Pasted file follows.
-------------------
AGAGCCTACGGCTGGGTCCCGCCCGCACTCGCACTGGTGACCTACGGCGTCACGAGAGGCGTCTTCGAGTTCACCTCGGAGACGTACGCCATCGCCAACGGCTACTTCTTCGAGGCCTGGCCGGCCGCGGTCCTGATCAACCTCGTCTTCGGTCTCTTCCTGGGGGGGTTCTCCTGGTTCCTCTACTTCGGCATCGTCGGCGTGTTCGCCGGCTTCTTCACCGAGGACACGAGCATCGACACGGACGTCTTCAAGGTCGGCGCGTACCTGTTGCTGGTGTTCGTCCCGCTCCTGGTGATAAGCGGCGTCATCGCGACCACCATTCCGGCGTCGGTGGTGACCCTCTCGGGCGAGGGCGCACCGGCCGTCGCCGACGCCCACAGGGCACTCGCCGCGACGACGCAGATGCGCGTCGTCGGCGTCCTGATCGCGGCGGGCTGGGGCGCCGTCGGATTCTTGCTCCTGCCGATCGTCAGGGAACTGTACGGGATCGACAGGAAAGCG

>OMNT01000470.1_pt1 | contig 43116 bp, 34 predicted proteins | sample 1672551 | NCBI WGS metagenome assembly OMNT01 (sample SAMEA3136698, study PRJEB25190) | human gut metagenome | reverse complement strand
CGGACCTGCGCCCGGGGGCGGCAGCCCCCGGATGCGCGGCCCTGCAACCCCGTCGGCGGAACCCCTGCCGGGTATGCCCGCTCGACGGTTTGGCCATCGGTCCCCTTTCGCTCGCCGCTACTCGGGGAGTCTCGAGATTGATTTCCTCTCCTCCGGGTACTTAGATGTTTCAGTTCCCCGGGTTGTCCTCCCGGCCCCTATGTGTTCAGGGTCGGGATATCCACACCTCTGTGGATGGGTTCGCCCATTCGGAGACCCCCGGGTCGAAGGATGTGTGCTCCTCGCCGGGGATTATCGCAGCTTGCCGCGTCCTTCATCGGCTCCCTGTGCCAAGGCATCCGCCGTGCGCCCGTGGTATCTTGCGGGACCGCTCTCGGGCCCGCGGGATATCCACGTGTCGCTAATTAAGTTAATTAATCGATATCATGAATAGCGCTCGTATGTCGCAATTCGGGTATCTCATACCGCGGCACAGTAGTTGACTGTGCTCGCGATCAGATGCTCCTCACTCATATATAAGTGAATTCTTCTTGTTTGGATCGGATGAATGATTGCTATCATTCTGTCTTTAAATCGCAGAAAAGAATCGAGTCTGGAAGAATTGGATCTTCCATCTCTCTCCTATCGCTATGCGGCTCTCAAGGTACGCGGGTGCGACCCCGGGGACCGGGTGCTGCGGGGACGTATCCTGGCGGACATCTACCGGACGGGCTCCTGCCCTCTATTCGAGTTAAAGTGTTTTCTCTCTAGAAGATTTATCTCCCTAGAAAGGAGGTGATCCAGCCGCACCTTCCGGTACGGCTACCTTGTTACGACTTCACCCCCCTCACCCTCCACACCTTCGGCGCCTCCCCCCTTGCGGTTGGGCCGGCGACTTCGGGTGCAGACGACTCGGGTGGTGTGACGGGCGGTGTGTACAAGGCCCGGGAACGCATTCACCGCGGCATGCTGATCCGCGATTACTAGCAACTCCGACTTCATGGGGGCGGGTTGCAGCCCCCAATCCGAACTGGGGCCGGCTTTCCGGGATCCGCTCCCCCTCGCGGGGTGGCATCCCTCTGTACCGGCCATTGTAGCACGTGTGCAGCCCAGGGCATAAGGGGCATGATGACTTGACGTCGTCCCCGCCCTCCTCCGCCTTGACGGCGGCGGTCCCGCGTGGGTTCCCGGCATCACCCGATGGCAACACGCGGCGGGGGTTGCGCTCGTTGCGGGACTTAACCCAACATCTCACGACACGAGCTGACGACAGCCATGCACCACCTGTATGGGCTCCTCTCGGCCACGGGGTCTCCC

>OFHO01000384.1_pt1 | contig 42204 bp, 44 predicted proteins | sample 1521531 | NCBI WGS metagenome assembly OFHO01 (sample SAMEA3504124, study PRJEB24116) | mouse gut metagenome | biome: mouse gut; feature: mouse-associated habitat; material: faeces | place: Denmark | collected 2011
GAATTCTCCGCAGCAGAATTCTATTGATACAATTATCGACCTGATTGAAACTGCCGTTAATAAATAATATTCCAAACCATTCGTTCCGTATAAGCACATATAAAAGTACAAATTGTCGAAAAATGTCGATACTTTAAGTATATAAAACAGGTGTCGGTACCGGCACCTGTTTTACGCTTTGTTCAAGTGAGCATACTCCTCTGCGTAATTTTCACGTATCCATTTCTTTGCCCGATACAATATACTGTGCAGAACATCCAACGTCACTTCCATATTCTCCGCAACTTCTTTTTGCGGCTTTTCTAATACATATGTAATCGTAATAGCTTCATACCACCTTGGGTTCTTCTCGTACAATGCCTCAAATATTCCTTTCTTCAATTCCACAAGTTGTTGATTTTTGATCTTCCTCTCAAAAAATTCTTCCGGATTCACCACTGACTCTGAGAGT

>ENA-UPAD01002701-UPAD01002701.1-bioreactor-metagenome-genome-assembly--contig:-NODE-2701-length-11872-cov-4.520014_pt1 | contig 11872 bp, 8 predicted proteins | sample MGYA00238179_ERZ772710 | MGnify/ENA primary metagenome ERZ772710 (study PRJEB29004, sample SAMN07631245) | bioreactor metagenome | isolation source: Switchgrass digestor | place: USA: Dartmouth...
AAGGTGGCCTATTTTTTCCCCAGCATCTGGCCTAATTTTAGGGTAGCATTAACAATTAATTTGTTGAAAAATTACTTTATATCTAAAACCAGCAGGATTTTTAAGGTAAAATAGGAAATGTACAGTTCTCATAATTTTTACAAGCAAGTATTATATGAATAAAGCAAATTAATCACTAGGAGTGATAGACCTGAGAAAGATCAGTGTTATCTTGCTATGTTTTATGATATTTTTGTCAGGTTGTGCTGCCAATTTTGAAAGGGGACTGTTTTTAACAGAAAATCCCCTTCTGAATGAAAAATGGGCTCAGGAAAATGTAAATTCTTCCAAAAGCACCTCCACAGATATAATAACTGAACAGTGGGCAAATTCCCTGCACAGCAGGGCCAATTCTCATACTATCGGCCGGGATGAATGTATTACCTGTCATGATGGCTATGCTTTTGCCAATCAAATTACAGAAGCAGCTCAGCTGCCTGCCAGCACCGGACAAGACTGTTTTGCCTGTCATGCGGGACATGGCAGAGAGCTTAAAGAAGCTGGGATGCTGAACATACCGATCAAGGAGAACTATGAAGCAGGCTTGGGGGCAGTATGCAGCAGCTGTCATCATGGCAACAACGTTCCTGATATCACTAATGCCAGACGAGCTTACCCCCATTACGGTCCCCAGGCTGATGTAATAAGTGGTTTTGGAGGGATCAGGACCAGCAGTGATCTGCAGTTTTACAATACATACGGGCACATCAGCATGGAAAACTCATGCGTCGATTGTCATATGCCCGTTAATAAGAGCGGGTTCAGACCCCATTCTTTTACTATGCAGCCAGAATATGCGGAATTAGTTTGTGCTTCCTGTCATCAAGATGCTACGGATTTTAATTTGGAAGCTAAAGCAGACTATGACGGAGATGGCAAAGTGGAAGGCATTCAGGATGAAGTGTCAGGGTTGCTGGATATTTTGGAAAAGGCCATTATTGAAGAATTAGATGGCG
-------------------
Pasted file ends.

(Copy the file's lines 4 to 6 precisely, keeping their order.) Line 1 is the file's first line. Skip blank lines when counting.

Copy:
>OFHO01000384.1_pt1 | contig 42204 bp, 44 predicted proteins | sample 1521531 | NCBI WGS metagenome assembly OFHO01 (sample SAMEA3504124, study PRJEB24116) | mouse gut metagenome | biome: mouse gut; feature: mouse-associated habitat; material: faeces | place: Denmark | collected 2011
GAATTCTCCGCAGCAGAATTCTATTGATACAATTATCGACCTGATTGAAACTGCCGTTAATAAATAATATTCCAAACCATTCGTTCCGTATAAGCACATATAAAAGTACAAATTGTCGAAAAATGTCGATACTTTAAGTATATAAAACAGGTGTCGGTACCGGCACCTGTTTTACGCTTTGTTCAAGTGAGCATACTCCTCTGCGTAATTTTCACGTATCCATTTCTTTGCCCGATACAATATACTGTGCAGAACATCCAACGTCACTTCCATATTCTCCGCAACTTCTTTTTGCGGCTTTTCTAATACATATGTAATCGTAATAGCTTCATACCACCTTGGGTTCTTCTCGTACAATGCCTCAAATATTCCTTTCTTCAATTCCACAAGTTGTTGATTTTTGATCTTCCTCTCAAAAAATTCTTCCGGATTCACCACTGACTCTGAGAGT

>ENA-UPAD01002701-UPAD01002701.1-bioreactor-metagenome-genome-assembly--contig:-NODE-2701-length-11872-cov-4.520014_pt1 | contig 11872 bp, 8 predicted proteins | sample MGYA00238179_ERZ772710 | MGnify/ENA primary metagenome ERZ772710 (study PRJEB29004, sample SAMN07631245) | bioreactor metagenome | isolation source: Switchgrass digestor | place: USA: Dartmouth...